The Irish establishment / government took quite a heavy beating on Water Charges, and the way this week’s shortages are being spun, it certainly looks like they haven’t let it go.
Article by Killian Woods [with reporting by Cormac Fitzgerald] in Fora.ie on March 5, 2018
‘Ireland’s ‘fragile’ water supply could make firms think twice about investing here‘
“Dublin Chamber chief executive Mary Rose Burke has said the restriction of water supply in the capital could make some companies looking to invest in Ireland reconsider their options.”
For full disclosure, I took part in #RightToWater marches and did not pay my charges so it’s pretty clear where I stand on the issue. But this particular post is more about media coverage than it is the water issue.
Check out the linked article on Fora.ie, a business site which is part of the Journal.ie network.
While I understand that the focus of this site is what is going on in the business community, does that mean it should only ever offer their point of view on particular issues?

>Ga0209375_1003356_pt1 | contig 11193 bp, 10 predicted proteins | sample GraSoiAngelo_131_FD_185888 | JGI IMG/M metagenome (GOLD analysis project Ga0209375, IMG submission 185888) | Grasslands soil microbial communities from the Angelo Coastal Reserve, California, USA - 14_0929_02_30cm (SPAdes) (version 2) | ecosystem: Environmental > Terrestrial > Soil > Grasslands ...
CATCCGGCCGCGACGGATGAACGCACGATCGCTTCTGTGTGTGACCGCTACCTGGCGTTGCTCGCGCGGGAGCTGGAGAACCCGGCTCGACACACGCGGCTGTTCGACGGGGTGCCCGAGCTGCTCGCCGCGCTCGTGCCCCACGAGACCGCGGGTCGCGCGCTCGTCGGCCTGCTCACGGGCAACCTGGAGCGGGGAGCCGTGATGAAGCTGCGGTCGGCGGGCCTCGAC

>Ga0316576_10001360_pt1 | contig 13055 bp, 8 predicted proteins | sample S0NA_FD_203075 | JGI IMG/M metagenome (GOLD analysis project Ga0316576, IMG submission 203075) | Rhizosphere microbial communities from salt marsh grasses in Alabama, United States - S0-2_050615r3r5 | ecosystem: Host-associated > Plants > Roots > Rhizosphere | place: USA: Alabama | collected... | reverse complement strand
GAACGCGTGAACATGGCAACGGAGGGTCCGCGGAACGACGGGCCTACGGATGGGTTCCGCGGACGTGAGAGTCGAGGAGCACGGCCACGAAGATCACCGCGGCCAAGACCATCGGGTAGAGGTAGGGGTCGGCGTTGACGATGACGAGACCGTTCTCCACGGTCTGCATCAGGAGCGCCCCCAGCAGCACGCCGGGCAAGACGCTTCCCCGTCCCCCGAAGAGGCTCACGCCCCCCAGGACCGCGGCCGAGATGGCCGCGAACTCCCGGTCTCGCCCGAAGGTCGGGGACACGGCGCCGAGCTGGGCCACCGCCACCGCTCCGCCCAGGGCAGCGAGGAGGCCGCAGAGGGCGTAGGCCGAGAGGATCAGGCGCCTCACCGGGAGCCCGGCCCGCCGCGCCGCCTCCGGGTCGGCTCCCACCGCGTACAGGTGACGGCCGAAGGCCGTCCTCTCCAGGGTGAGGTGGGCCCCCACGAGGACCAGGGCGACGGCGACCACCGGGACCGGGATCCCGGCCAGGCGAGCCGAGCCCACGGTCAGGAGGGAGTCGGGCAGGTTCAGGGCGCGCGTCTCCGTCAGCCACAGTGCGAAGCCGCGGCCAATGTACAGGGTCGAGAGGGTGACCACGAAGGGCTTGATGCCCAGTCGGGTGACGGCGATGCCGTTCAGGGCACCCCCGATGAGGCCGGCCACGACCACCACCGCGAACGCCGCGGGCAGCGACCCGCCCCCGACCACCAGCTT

This is an article in which the Dublin Chamber of Commerce is effectively being given free reign to offer it’s own take on the restrictions recently put in place by Irish Water. Forgive us for assuming a like-minded approach among the Chamber, the Government which took such a bad beating over water, and the jobs-for-the-boys private company which it created.
While they don’t actually state that water charges need to be reinstated, it’s not exactly well hidden between the lines. If there’s not enough money to fix the water infrastructure, they claim, then there won’t be investment which in turn means no more jobs. The implication is very clear.
All I want to do in this article is present a viewpoint from the other side, which I believe Killian Woods could have done. And he wouldn’t even need to ask for a quote either…he could have copy/pasted from the Facebook page of any anti-austerity TD such as Paul Murphy :
The water shortages we’re experiencing are a consequence of long-term under-investment in infrastructure. The predictable attempts to use them as a new argument for charges have to deal with fact that London, which has meters and charges, has the exact same problem. The solution is investment, which should be funded by progressive taxation of profits, high income and wealth.
No prizes for guessing which side I’m on, but at least I have presented you with more than one viewpoint in my article. JLP